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What Michael Moore forgot to tell you

By Richard E. Ralston
web posted September 10, 2007

SickoMichael Moore's comedy-drama Sicko presented a great deal of misinformation—too much to summarize in a short column. Besides, if anyone in the audience really believed that all Cubans receive superb health care when Mr. Moore's cameras are not running, there is not much I can say to help them. However, those who saw the film should at least be aware of some of the information that was left out.

After bemoaning the amount of money that Americans spend on health care, Mr. Moore castigated the "greed" of an insurance company for not providing routine and immediate approval of a medical procedure in the 1980s that might have saved a patient's life at a cost of half a million dollars. He did not mention whether there should be an upper limit on any procedure, no matter how experimental or expensive, and what that would do to health care costs. A million dollars? Ten million dollars? That would surely provide incentives for a lot of medical experiments.

When Mr. Moore described Health Maintenance Organizations (HMOs) as the reation of a dark and evil conspiracy by Richard Nixon, for some reason he forgot to mention that Nixon's enthusiastic partner in pushing the HMO Act of 1973 through a Democratic-controlled Congress was Senator Edward Kennedy. He also forgot to mention that the Clinton Administration's health care proposals in 1994 would have forced most Americans into HMOs.

Longer lifespans in Canada were cited as proof that Canada has a superior health care system. Mr. Moore forgot to mention how many Canadians die in traffic accidents, are shot by criminals, are killed in combat, are
addicted to illegal drugs, have diseases primarily afflicting racial minorities, or are obese, compared to Americans. He also forgot to establish whether Canadians started living longer only after they nationalized their health care system, or whether they always lived longer than Americans. He did not mention that if they do live two years longer, they need to—because that is how long they often have to wait for surgery.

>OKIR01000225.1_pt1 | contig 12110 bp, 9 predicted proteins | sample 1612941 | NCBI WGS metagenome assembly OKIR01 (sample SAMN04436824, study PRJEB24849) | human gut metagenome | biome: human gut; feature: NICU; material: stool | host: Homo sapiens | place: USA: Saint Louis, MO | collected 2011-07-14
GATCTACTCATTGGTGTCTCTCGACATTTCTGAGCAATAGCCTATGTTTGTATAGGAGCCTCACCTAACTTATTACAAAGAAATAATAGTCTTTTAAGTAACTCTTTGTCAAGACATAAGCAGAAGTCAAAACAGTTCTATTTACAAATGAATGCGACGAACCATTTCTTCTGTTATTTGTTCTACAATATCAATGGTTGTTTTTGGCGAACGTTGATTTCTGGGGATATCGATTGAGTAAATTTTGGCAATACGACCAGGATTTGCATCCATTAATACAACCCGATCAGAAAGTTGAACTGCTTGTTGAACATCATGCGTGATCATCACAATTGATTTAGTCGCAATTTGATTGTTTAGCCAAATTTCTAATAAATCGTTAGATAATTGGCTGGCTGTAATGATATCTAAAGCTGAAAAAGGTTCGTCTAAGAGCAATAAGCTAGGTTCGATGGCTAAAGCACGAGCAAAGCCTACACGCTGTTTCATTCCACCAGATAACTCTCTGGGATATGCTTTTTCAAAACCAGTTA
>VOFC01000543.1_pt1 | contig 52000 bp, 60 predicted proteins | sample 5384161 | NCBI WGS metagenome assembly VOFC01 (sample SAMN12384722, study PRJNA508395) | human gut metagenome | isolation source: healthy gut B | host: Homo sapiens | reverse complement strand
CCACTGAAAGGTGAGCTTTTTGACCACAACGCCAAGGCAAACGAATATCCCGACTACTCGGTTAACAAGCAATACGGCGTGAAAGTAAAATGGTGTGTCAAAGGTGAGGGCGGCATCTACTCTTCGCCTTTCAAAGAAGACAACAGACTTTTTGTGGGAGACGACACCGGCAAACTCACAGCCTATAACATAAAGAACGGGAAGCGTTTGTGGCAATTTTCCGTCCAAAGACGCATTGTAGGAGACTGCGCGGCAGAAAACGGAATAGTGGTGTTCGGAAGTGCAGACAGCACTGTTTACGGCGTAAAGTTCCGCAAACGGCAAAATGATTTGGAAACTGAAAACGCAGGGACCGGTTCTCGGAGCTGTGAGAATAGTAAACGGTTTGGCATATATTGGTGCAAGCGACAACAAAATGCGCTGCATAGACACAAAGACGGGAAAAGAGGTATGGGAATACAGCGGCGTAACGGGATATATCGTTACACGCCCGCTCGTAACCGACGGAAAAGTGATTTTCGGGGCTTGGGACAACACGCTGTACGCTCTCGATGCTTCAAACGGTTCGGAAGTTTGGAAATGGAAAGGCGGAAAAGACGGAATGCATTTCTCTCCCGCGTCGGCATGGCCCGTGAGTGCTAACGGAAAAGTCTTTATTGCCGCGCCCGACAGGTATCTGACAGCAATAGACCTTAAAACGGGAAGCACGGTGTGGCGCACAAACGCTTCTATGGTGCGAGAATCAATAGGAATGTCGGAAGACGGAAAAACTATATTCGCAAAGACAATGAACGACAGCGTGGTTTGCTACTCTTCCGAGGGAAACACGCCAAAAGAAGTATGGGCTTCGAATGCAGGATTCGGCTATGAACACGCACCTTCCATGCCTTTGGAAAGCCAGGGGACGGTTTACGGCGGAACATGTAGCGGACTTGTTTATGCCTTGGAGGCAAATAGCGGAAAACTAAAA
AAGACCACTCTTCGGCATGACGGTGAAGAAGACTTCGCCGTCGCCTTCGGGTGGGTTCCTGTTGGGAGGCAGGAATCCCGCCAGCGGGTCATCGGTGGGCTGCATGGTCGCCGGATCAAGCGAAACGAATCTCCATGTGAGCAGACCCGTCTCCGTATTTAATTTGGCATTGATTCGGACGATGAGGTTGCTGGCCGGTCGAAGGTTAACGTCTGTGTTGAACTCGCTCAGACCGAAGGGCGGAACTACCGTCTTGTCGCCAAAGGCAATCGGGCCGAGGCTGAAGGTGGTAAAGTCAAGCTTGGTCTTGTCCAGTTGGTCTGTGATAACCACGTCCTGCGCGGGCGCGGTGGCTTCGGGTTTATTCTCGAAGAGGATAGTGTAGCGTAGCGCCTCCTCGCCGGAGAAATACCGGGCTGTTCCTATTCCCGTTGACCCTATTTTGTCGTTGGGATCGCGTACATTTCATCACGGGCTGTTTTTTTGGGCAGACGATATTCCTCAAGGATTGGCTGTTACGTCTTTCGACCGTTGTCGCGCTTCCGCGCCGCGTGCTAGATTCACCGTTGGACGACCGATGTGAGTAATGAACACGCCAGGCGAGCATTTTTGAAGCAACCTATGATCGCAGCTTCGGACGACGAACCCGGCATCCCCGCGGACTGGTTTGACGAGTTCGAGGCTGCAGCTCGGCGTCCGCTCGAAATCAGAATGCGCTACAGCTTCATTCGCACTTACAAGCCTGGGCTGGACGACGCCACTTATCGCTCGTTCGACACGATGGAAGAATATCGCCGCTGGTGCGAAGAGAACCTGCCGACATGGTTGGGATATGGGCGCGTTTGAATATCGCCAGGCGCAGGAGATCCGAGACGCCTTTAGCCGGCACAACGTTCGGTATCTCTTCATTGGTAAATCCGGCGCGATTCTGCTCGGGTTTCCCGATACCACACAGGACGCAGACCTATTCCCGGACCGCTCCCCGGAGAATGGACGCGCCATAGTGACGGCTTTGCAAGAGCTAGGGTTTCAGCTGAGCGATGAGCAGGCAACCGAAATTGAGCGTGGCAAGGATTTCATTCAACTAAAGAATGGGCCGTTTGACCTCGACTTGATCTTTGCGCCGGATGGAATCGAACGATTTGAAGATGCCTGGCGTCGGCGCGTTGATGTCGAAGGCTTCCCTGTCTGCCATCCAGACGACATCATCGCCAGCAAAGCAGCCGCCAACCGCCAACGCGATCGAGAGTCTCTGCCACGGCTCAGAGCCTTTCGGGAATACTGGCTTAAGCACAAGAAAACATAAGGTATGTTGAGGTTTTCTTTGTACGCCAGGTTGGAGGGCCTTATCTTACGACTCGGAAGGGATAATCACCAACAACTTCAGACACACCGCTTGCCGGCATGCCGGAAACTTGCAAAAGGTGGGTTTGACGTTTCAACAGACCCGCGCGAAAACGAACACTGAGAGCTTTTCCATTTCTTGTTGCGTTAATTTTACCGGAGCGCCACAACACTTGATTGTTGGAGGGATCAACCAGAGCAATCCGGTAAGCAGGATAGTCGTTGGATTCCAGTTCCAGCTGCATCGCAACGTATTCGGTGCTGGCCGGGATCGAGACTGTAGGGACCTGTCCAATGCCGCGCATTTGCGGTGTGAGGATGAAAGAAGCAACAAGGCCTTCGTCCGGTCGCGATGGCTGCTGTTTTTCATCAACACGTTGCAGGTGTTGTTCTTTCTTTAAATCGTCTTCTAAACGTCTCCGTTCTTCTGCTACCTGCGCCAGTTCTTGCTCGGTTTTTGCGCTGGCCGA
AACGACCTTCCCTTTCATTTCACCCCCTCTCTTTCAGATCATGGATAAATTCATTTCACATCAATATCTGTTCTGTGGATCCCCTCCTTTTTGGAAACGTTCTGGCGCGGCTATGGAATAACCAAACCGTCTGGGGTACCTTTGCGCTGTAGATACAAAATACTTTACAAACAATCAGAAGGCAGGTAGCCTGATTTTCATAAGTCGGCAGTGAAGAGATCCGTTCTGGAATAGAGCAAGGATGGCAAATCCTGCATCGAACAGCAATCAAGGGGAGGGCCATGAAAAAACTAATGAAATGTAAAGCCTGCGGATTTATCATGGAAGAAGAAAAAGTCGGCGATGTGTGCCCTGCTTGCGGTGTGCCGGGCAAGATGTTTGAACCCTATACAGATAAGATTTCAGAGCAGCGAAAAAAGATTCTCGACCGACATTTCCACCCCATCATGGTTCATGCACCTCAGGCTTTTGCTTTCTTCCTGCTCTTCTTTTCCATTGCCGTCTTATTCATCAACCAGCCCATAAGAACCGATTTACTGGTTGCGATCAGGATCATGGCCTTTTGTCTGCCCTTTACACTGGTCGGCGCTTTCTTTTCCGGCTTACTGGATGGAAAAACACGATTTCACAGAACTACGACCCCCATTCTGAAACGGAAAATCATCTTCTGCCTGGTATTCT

When Mr. Moore filmed two of his relatives buying health insurance in fear before they traveled to America, he forgot to mention that many Canadians travel to America for the express purpose of spending their own money for more than $1 billion in American health care each year.

Mr. Moore interviewed a physician in the British National Health Service (NHS) about how wonderful free health care is in Britain, and how satisfied the physicians are in the NHS. He forgot to mention that more than one third of physicians working for the NHS buy private insurance so they don't have to rely on the "free" care, and that more than 6 million British citizens also buy private insurance for the same reason. He did not mention that this year the health minister admitted that one in eight British patients still wait for more than a year for treatment. He
neglected to say that Britain has had to import more than 20,000 physicians in the last three years—chiefly from Middle Eastern and Asian countries—because so few of the British want to enter or stay in the profession after sixty years of experience with the NHS.

While praising the superiority of French medical care and the fact that French doctors make house calls—almost as an aside to praising the superiority of every element of French society compared to America's—Mr. Moore forgot to mention that 13,000 Frenchmen died of heat prostration and dehydration during a heat wave in the summer of 2003, when most French physicians were on summer vacation and did not show up in emergency rooms, let alone make house calls.

Michael Moore forgot to mention why he jammed seriously ill patients into a small boat to take them to Cuba, in order to film a stunt attempting to prove the superiority of Cuban health care—when, for much less money, he could have written them a check for care in America. It must have been compassion.

Most importantly, when Mr. Moore mentioned that "every industrial country" except the United States has adopted medical socialism, he did not mention why that means that we should. Many of those countries still have monarchies. Should the United States? Many of those countries have established state religions. Should the United States? Many of those countries have long waiting lists and severe rationing of health care. Should the United States?

Michael Moore forgot to mention what the United States does have that other countries do not: a Declaration of Independence. A Constitution. A Bill of Rights. The concepts of individual rights, personal choice, free markets, private investment that develops most of the world's new medications, and the benefit of a private relationship between physicians and their patients without third-party interference.

In his hymn to every other nation's superiority to America—in proportion to their commitment to collectivism—Michael Moore forgot to mention any American values at all. ESR

Richard E. Ralston is Executive Director of Americans for Free Choice in Medicine, in Newport Beach, California. Copyright © 2007 Americans for Free Choice in Medicine. All rights reserved.

 

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